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No. 2 Sierra better against the Spread
Defense a strength in Timberwolves pursuit of banner
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By now, the Sac-Joaquin Section football playoff brackets have been dissected and analyzed by anyone with a rooting interest or a job to do.

The go-getters didn’t wait until the section released its pairings across six divisions on Saturday evening. They started studying win totals, enrollments and strength of schedule in hopes of deciphering the 72 playoff teams.

And then there are the diehards, those like Sierra High football coach Jeff Harbison, who built not just one Division III bracket – but two.

If you thought Harbison celebrated his second Valley Oak League championship with a weekend reprieve from football, you were sadly mistaken.

The ninth-year coach was up bright and early Saturday morning, scribbling potential matchups on paper. 

“I’m a stressor, so Saturday morning I started putting together different scenarios of who we may play,” Harbison said. “It’s something I enjoy doing. I put together what our bracket could and probably should be.”

No matter which way he drew it up, one thing was abundantly clear: Division III would be tough sledding for the Timberwolves – and any team, for that matter.

The gauntlet begins on Friday for second-ranked Sierra (9-1), which will host No. 15 Rosemont.

“Naturally, we’re excited to be here,” Harbison said.

But what about that 16-team bracket, coach?

“D-III is a pretty difficult bracket on both sides,” he said. “(No. 1) Inderkum is just fantastic. Up north, all the talk was about (No. 10) Rio Linda and running back Marcel Brown but look what (Inderkum) did to them. D-III is very tough.

“I think we’ve shown that we can play football,” he later added, “and that leaves us with confidence in our players, knowing that they can beat some of the best.”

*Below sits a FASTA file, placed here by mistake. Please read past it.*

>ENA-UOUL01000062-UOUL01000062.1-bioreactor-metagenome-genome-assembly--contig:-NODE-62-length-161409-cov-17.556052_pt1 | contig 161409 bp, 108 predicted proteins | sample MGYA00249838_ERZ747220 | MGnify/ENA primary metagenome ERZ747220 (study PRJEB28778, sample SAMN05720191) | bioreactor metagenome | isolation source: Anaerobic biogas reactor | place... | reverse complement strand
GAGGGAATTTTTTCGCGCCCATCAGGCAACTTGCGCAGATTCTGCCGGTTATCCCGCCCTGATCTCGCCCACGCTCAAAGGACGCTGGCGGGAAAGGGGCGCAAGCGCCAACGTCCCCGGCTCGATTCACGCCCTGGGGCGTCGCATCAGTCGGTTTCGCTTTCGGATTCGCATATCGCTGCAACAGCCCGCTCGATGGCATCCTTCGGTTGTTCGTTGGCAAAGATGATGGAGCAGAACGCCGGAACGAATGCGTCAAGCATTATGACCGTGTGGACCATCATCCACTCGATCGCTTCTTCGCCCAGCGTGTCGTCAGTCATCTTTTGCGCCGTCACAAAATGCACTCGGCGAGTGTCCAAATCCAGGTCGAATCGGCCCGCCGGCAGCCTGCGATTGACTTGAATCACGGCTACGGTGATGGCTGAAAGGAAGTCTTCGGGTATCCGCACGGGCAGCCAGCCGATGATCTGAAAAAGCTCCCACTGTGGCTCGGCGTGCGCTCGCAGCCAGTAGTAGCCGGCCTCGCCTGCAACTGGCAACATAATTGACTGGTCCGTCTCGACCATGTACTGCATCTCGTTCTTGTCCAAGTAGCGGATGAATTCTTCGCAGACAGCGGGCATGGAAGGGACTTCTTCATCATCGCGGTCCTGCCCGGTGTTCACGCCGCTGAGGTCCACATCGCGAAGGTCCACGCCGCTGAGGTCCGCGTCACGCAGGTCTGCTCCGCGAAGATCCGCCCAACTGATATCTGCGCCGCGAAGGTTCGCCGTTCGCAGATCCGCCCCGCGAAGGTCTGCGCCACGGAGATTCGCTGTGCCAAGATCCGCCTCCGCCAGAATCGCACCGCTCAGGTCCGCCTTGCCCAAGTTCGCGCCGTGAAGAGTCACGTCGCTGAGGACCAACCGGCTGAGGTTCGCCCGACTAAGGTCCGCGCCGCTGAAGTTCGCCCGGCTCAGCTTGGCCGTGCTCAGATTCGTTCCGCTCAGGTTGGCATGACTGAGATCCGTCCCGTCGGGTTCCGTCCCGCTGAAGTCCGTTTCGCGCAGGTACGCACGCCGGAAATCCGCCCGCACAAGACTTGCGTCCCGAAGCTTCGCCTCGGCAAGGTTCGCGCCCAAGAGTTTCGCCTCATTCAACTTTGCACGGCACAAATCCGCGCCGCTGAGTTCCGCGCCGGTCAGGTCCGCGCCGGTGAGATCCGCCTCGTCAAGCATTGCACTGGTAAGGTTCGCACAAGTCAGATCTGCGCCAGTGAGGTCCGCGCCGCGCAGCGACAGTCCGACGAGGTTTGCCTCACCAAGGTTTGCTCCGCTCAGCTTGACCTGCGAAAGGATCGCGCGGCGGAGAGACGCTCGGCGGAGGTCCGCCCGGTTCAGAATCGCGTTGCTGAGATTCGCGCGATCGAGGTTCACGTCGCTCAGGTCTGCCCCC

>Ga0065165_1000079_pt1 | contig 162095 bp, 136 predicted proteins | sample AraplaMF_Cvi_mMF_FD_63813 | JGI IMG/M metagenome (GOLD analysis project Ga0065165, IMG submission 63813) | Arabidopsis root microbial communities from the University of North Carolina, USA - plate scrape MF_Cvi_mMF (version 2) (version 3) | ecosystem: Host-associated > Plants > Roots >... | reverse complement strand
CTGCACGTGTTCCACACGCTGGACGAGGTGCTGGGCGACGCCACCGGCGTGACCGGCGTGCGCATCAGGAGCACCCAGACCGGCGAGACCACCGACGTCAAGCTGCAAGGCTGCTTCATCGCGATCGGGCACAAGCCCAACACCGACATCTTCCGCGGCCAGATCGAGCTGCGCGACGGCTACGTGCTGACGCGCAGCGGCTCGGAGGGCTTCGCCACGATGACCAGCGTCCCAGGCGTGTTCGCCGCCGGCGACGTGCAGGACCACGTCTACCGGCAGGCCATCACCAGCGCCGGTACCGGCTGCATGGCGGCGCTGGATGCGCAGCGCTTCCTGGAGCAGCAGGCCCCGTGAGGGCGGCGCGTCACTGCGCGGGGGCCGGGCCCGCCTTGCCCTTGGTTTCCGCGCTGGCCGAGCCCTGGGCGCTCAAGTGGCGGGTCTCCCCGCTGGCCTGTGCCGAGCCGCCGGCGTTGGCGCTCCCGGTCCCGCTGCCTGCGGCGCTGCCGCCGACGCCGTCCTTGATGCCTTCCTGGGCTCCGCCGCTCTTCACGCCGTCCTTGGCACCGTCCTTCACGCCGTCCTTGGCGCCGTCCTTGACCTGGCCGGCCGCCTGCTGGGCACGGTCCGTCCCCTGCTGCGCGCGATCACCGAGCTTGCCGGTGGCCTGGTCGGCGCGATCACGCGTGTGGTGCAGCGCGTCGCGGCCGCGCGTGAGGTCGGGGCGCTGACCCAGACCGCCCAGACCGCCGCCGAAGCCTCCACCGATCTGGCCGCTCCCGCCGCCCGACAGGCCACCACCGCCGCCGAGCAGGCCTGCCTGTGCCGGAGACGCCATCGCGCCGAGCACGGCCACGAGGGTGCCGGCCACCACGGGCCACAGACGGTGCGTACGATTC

It starts with Rosemont (6-4), the Sierra Valley Conference runner-up.

The two have playoff history. In 2012, the Timberwolves ousted the Wolverines with a 28-8 victory in the first round. Though the players on both sides have changed, Harbison believes familiarity with a program has helped preparation this week.

“It helps to know what kind of play calls they’ll make versus four-man fronts and odd-man fronts,” Harbison said.

The Wolverines’ spread offense is a concern. Historically, the Timberwolves have struggled to contain the spread offense in the postseason.

Sierra was eliminated from the D-IV playoffs a year ago by strong-armed quarterback Michael Wilson and Colfax in a shootout, 42-37.

“Some would say that’s been our Achilles heel,” Harbison said.

Rosemont has some of that same explosiveness.

Buddy Enriquez is the lynchpin in the attack, a dual-threat quarterback with a big target on the perimeter.

Daniel Tveretinov had 53 catches for 870 yards and 10 touchdowns through the first nine games of the season, according to MaxPreps. During a four-game stretch late in the season, the 6-foot-1 Tveretinov averaged nine catches for 171 yards.

He’ll be matched up against full-time cornerbacks Tyler Lewis or Mateo Hernandez. Though they have just one interception between them, the two are battle-tested.

“Our two corners, Tyler and Mateo, that’s all they do is play defense,” Harbison said. “They work on technique every day in practice against some of the area’s best receivers.”

Running back Eddie Ortiz provides the balance for the Wolverines with a team-best 795 yards. Ortiz has all three of Rosemont’s 100-yard rushing games.

But it starts with Enriquez, a legacy with ties to Rosemont’s only league championship season in 2010. Though he’s small in stature, the 5-foot-7, 145-pound senior has put up big numbers. He’s thrown for nearly 2,000 yards and 15 touchdowns.

Harbison believes Sierra has the personnel up front to disarm Rosemont’s offense. The Timberwolves had the second-best scoring defense in the Valley Oak League and can create pressure with a multitude of players.

“We’re counting on our defensive line to play good football. L.J. (Alofaituli) and Connor Melton have done a great job versus the run and the pass. We have a big run stopper in Jacob Gullett and an everything-type-of defensive end in Sean Murray. Andrew Guevara leads us in sacks,” Harbison said. “We have a good rotation and a solid nucleus of defensive linemen, who have just played lights-out for us.”